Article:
Social Media Currency: Are you social media rich or poor?




Gomez, Merab-Areli

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<p>Background: Current research findings suggest that the use of social media may have both positive and negative effects on psychosocial factors. The Instagram Social Media Currency Scale (ISMCS) was developed as a method for assessing an individual’s interactions and activities on the Instagram social media platform. The term Social Media Currency refers to the multiple mediums of exchange and assets (likes, comments, follows etc.) holding social value that can be gained or lost through social media interaction. In this study, researchers used the ISMCS to measure social media behaviors and assessed psychological well-being.</p> <p>Purpose: The purpose of this study was to provide support for the validation of the Instagram Social Media Currency Scale (ISMCS) and to explore the psychological factors most associated with high scores on the ISMCS.</p> <p>Method: A sample of 522 participants (M<sub>age</sub> = 19.10; SD = 1.70) were recruited to participate in an online survey in order to assess their demographic backgrounds, social media activities/behaviors, psychosocial characteristics, and mental health. Univariate analyses were conducted in order to identify differences between low, medium, and high groups on the ISMCS spectrum. A multinomial logistic regression analysis was conducted to identify the demographic and psychosocial indicators most associated with individuals with high scores on the ISMCS.</p> <p>Results: Univariate comparisons of validated social media scales provided validation of the ISMCS groups, indicating that individuals with high ISMCS scores have higher social media addiction, higher need for social media, and higher social media intensity (all p < .001). Results of the multivariate analysis revealed the demographic and psychosocial factors most associated with high ISMCS scores included high extraversion personality trait (p <.001), female gender identity (p <.001), non-Hispanic identity (p = .038), and increased frequency of upward (p <.001) and downward social comparisons (p = .015).</p> <p>Conclusion: The findings in this study support validation of the ISMCS as a measure for social media behaviors and interactions. In addition, this study provided more understanding about the psychological and demographic factors linked to social media usage. Possible explanations and implications are discussed.</p>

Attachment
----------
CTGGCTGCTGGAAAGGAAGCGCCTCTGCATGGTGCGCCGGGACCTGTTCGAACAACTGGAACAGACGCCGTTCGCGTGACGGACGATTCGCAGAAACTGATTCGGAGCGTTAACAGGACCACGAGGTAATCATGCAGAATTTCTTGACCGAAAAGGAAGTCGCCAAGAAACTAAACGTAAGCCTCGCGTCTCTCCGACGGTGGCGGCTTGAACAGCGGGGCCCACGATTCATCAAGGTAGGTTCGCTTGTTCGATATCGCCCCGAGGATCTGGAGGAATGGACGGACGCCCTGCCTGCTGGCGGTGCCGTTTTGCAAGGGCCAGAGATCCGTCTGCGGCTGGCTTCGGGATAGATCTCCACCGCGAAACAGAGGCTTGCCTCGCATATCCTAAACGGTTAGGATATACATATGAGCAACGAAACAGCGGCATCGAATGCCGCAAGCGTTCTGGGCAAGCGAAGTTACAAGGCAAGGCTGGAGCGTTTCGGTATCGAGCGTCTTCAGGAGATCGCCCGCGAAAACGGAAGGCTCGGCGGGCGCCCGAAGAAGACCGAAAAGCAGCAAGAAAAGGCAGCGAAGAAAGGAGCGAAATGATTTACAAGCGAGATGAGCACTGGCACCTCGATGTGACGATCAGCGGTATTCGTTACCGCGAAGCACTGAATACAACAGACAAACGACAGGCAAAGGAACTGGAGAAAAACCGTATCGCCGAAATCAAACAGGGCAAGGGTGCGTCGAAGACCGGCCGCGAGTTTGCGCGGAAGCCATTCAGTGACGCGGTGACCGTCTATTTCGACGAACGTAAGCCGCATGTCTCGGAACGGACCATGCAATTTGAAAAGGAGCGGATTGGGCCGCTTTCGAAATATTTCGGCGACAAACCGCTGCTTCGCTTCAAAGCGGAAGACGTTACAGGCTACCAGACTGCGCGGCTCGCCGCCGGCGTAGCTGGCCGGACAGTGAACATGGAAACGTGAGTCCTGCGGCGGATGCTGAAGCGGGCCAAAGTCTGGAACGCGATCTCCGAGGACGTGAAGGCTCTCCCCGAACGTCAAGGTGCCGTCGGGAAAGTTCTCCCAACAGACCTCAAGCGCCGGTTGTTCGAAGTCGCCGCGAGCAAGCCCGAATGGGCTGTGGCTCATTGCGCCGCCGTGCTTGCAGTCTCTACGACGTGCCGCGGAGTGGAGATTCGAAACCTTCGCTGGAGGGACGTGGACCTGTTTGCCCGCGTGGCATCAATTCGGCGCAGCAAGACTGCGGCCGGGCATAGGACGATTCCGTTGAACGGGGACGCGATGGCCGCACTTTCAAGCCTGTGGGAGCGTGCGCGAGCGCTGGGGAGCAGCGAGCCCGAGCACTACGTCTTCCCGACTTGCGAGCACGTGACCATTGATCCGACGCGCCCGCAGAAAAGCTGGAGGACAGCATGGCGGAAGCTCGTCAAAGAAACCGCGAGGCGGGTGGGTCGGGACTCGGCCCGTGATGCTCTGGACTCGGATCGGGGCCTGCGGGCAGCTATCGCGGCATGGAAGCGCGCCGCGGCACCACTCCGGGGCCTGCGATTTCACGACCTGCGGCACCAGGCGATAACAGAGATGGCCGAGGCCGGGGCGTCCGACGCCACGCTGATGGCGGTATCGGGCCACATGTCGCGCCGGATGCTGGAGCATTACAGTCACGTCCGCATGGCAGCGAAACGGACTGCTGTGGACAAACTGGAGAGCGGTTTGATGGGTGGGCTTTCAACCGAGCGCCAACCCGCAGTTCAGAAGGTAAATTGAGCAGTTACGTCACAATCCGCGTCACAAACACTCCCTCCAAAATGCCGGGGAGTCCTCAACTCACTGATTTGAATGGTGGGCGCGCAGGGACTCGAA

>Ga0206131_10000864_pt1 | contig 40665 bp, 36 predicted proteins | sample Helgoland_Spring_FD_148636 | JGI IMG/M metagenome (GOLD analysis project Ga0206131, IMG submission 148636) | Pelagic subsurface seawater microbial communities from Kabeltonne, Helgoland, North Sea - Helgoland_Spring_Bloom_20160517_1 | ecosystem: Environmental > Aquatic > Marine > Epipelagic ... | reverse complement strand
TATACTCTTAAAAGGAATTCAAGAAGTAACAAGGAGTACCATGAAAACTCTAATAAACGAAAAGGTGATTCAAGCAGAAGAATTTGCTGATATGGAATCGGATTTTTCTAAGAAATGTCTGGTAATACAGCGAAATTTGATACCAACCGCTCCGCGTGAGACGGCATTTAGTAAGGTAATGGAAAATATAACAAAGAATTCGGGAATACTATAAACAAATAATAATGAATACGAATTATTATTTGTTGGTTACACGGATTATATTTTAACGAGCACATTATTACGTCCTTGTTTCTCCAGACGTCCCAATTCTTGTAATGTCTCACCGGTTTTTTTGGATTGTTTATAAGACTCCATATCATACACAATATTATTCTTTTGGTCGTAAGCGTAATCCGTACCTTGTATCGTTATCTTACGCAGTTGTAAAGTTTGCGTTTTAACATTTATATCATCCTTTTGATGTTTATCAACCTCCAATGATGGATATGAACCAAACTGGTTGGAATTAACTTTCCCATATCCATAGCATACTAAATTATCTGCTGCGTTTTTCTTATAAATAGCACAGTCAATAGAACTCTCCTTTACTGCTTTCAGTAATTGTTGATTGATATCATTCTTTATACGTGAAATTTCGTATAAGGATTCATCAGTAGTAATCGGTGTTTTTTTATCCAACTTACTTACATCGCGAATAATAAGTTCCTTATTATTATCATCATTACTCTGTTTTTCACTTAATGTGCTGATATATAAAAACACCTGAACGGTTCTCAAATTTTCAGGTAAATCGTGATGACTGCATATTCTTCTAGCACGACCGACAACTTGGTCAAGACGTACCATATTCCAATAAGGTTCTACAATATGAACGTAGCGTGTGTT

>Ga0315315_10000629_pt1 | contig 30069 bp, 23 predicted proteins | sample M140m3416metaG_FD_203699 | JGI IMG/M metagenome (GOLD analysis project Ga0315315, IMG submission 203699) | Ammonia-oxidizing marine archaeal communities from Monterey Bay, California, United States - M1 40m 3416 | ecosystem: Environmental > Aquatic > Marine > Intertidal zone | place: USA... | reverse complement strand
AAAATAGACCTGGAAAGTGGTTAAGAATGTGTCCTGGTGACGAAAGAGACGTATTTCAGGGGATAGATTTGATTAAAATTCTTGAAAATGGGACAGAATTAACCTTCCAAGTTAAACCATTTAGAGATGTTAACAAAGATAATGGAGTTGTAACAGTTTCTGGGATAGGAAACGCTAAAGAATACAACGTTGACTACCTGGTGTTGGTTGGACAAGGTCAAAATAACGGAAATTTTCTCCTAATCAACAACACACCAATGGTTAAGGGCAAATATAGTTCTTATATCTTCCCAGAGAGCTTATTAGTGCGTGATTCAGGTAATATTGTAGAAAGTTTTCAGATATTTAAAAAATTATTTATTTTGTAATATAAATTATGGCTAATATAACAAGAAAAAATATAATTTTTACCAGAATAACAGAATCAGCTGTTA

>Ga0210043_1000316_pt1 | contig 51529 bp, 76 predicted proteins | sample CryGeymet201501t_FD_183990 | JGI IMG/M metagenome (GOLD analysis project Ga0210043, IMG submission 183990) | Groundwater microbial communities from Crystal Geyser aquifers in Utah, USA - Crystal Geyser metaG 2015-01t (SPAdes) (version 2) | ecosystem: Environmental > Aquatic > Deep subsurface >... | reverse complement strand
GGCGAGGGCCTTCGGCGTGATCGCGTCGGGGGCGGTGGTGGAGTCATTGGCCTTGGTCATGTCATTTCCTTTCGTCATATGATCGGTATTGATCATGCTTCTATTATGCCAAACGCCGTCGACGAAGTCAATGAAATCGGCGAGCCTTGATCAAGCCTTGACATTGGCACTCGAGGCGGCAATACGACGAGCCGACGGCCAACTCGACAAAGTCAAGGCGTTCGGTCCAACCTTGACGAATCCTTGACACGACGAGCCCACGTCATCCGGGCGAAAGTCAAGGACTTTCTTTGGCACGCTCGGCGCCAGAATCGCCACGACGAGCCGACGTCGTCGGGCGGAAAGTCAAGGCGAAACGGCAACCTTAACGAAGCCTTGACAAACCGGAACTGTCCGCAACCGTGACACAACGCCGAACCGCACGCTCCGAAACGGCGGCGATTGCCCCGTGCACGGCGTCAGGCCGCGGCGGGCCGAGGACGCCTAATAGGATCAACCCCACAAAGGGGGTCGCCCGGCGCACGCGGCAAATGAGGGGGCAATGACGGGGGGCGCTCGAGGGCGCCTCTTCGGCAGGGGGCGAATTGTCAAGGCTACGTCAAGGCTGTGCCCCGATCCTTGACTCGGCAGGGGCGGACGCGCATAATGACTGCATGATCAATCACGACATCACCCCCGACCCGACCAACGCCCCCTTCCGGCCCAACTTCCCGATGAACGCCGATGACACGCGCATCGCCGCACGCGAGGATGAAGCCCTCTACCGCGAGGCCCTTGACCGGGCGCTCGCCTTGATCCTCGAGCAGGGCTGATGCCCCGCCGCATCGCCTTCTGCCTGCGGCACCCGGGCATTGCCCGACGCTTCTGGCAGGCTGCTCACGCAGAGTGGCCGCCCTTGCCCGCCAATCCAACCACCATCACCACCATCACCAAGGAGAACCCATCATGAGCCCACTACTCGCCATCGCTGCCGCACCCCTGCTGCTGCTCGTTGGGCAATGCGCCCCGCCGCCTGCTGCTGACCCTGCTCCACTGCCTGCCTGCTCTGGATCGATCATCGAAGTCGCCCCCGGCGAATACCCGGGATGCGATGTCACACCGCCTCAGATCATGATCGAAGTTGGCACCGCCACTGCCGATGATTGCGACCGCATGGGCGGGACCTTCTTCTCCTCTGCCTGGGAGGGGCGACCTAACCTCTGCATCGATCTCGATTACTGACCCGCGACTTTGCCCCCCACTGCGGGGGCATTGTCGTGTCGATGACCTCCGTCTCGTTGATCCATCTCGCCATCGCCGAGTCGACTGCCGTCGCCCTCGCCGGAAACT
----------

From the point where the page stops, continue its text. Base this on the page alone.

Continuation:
Social media, Mental health, Behaviors, Instagram, Scale development


Gomez, M. A. (2020). <i>Social media currency: Are you social media rich or poor?</i> (Unpublished thesis). Texas State University, San Marcos, Texas.


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